Good day Lovers of the ocean,

Should you be unlucky enough to work in the broad field of marine conservation, be it by working as a dive instructor, photographer or dive school owner, you probably get asked the following question a few times a day:

“why don’t we have a artificial reef in bay x, when they clearly work so well on island y?”

Island Y with a working art. reef(src: www.environmentalgraffiti.com)

Island Y with a working artificial reef (src: www.environmentalgraffiti.com)

You then should turn to us (wannabe scientists) for a good answer.

Which we don’t really have. Yet.

The reason being, that the artificial reefs on island y, might possibly not be such a great idea after all. And even if they are, they wouldn’t necessarily work in bay x.

Warning, lesser beings might suffocate under a great idea

Warning, lesser beings might suffocate under a great idea

 

Because, the more we learn about this awfully clever machine we call earth, the more we are intimidated by it’s sheer cheekyness.

We’re in fact so intimidated, that the idea of trying to engineer an ecosystem seems outstandingly preposterous to some of the more grumpy scientists.

That might seem cowardly to some, but we have a long history of disastrous and sometimes hilarious attempts to “restore order” on this planet. They usually have a strange accent.

only soviet science is real science

only soviet science is real science

One of my many favorites is this one: shark conservation.

Sharks are like the messiah for us conservation geeks, they’re beautiful and a little bit scary. That’s really great news for the marketing departments of big organisations (you know who you are), and they run very successful anti-shark-finning campaigns, flushing millions of dollars into their well-oiled machine, for even bigger campaigns.

Shark fins are even better, because you can bet your millions of NGO-dollars that people will understand it in an inappropriate, racist way: “People of questionable skin color and hygiene eat sharks, we got to stop this. We’re better than this! Why is nobody stopping this?”

Because, as it turns out, our original assumption that sharks dominate, and therefore protect, their ecosystems was a little bit childish. We sort of misunderstood the entire ecosystem, and encouraged people to exterminate other species, like cownose rays, as a food substitute.

Read all about it here, but come back, I’m not done.

what's the fish?

what’s the fish? (src:blueplanetsociety.blogspot.com)

We face a similar situation with coral reefs. We don’t have a clue how they work. Of course we can’t tell you that directly, so we come up with words like passive trophic interaction chain, dominated by bottom up control. Which doesn’t really mean anything, but at least we sound smart.

What we do know, is that coral reefs need to procreate to thrive, we all do. If our young-lings decide to move to Berlin, or New York, or whatever place is hip at the moment (is it Novosibirsk already?), then our old village becomes deserted and dies.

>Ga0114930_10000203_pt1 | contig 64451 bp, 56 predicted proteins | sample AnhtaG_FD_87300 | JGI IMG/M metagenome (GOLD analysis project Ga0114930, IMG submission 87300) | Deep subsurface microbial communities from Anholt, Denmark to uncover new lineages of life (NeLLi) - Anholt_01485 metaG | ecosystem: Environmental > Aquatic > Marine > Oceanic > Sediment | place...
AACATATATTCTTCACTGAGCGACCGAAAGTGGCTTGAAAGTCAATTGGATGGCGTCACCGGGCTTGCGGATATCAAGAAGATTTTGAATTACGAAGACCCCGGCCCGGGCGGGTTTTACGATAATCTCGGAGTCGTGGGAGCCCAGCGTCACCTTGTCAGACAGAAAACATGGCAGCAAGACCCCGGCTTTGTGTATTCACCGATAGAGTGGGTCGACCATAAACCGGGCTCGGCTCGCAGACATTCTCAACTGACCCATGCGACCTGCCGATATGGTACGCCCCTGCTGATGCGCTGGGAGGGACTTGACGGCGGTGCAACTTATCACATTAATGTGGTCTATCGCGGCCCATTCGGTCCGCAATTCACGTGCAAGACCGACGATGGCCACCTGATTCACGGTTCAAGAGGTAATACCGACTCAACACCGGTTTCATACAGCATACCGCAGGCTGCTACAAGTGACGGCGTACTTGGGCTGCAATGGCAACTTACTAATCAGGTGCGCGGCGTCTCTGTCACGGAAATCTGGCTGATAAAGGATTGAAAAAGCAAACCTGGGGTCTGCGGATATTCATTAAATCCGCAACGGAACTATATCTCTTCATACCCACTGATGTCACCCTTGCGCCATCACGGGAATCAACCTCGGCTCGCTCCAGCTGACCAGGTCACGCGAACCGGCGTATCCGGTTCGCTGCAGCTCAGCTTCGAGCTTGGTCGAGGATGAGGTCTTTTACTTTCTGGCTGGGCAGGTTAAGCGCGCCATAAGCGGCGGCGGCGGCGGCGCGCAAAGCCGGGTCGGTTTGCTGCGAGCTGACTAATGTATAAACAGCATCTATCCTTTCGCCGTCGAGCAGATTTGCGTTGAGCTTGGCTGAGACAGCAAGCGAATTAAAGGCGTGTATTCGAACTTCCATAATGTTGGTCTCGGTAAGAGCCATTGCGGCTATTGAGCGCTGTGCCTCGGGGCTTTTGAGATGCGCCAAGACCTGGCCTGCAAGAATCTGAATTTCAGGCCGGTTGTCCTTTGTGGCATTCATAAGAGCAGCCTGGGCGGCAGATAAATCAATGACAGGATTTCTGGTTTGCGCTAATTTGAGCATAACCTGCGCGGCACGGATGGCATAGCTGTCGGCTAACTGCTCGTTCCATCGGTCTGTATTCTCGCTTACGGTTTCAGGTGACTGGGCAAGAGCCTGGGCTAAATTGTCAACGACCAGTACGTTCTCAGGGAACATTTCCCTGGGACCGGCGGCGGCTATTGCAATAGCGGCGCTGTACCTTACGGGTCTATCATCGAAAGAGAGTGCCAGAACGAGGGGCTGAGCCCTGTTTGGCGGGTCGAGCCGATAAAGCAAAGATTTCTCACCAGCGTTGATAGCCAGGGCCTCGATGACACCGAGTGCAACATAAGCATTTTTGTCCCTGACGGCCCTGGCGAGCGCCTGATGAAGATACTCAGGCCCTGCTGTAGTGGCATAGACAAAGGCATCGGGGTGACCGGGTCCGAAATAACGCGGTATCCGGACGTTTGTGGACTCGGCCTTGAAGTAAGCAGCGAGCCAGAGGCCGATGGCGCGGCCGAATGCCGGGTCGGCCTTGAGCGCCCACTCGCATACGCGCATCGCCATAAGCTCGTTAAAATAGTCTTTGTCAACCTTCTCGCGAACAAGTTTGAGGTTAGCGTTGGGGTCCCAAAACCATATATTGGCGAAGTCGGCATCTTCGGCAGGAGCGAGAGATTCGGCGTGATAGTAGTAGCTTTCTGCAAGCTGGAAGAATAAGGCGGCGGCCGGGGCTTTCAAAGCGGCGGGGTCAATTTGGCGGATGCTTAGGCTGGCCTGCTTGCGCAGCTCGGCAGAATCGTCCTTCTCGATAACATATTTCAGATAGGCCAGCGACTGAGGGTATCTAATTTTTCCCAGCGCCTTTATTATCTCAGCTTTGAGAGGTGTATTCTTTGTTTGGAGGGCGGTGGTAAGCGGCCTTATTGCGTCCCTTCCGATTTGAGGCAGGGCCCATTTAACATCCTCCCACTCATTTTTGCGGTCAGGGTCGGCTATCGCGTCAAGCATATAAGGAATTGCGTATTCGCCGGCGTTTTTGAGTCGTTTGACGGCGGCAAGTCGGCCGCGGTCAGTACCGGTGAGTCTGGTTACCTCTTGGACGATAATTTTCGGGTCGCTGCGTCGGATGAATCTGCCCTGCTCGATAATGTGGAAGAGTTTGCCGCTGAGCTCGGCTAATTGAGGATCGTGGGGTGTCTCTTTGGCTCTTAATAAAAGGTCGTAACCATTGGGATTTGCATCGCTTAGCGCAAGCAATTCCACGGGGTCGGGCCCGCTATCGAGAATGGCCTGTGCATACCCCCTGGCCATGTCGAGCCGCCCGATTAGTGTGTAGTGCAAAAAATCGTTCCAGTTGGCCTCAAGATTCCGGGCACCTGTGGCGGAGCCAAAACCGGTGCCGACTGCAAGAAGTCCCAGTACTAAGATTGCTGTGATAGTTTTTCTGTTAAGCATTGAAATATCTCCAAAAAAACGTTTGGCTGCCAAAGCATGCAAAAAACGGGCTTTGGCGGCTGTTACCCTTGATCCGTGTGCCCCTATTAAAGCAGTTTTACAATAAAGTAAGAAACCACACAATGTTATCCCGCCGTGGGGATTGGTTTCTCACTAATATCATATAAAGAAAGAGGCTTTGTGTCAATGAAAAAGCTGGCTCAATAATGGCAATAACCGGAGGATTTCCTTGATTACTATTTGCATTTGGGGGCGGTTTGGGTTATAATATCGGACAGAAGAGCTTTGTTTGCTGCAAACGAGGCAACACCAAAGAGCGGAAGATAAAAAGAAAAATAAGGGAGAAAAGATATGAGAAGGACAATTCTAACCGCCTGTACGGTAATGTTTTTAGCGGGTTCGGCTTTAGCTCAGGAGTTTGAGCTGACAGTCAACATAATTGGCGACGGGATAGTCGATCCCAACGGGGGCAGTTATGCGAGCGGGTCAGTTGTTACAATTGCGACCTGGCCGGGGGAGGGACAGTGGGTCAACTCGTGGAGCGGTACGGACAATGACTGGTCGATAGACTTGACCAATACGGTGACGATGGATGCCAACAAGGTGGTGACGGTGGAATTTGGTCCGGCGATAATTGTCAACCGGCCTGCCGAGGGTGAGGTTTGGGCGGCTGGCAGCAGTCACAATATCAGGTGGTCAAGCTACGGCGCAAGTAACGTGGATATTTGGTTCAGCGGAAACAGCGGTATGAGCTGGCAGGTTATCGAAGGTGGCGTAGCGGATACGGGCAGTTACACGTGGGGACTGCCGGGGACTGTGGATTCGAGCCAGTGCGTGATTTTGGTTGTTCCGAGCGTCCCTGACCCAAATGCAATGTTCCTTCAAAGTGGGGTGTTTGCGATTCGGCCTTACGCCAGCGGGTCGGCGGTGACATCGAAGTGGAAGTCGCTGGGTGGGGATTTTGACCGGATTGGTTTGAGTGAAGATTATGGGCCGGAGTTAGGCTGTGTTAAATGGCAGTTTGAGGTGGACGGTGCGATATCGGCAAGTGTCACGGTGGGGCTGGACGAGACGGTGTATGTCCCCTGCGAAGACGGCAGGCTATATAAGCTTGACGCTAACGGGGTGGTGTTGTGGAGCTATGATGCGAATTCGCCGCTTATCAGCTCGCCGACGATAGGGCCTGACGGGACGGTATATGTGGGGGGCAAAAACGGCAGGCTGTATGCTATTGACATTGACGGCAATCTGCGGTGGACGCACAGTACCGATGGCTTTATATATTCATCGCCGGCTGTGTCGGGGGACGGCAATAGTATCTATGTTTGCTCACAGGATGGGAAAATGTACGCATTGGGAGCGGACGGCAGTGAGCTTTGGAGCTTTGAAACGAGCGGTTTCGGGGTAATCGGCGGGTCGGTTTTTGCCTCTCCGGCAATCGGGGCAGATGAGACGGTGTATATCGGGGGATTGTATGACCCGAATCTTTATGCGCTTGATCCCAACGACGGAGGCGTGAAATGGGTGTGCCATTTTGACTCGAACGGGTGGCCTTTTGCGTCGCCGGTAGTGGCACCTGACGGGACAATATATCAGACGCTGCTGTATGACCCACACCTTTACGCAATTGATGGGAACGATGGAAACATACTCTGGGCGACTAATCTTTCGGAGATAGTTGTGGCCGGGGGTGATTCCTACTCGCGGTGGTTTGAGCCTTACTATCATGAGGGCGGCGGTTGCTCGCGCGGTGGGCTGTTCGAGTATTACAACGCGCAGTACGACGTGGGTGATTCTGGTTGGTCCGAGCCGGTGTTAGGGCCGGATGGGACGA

A similar situation applies for coral reefs: if we create a hipper, healthier place for them to live, then the recruits (the babies) tend to go there, and their parents could die, forever alone.

 

coral single-parent (src: the internet)

coral single-parent
(src: the internet)

That might be slightly depressing on first sight, but remember: not All hope is gone. (We sell this on T-shirts.)  

Many people on this planet are trying to a) figure out how stuff works, and b) try methods in controlled environments, so we can make this a better place.

 

Why haven't you bought this shirt yet? Do you whale sharks that much?

Why haven’t you bought this shirt yet?
Do you hate whale sharks that much?

Come around give us a hand if you have time.

This is us testing a small module, which we hope will be accepted by the “locals”. In an area where we measured biodiversity and sampled the water quality for three years. We still don’t really have a clue.

 

Why even bother building these thing? Actually we have a pretty good use for them, for example undoing mechanical damage. Like a giant ship hitting a section of the reef, which then needs repairing. We simply don’t have that many coral reefs left, that we can afford to let it heal itself. Because it could do it much better.

If you would like to help, and you are impervious to the endless droning, here’s how.

Bestest

H

 

 

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MARINE RESEARCH

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MARINE CONSERVATION

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GET INVOLVED

Hektor Schroeder

Hektor Schroeder

Opinionated Author

Hektor is a 29 year old PhD student from Swartkopsmund, Namibia (that’s in Africa). Hektor studies marine ecology at a renowned University somewhere else. He has opinions, which he likes to write about, and that’s what an opinion piece is That’s currently all the information he’s currentlyprepared to share. And we’re like totally chill and understanding. As you are.

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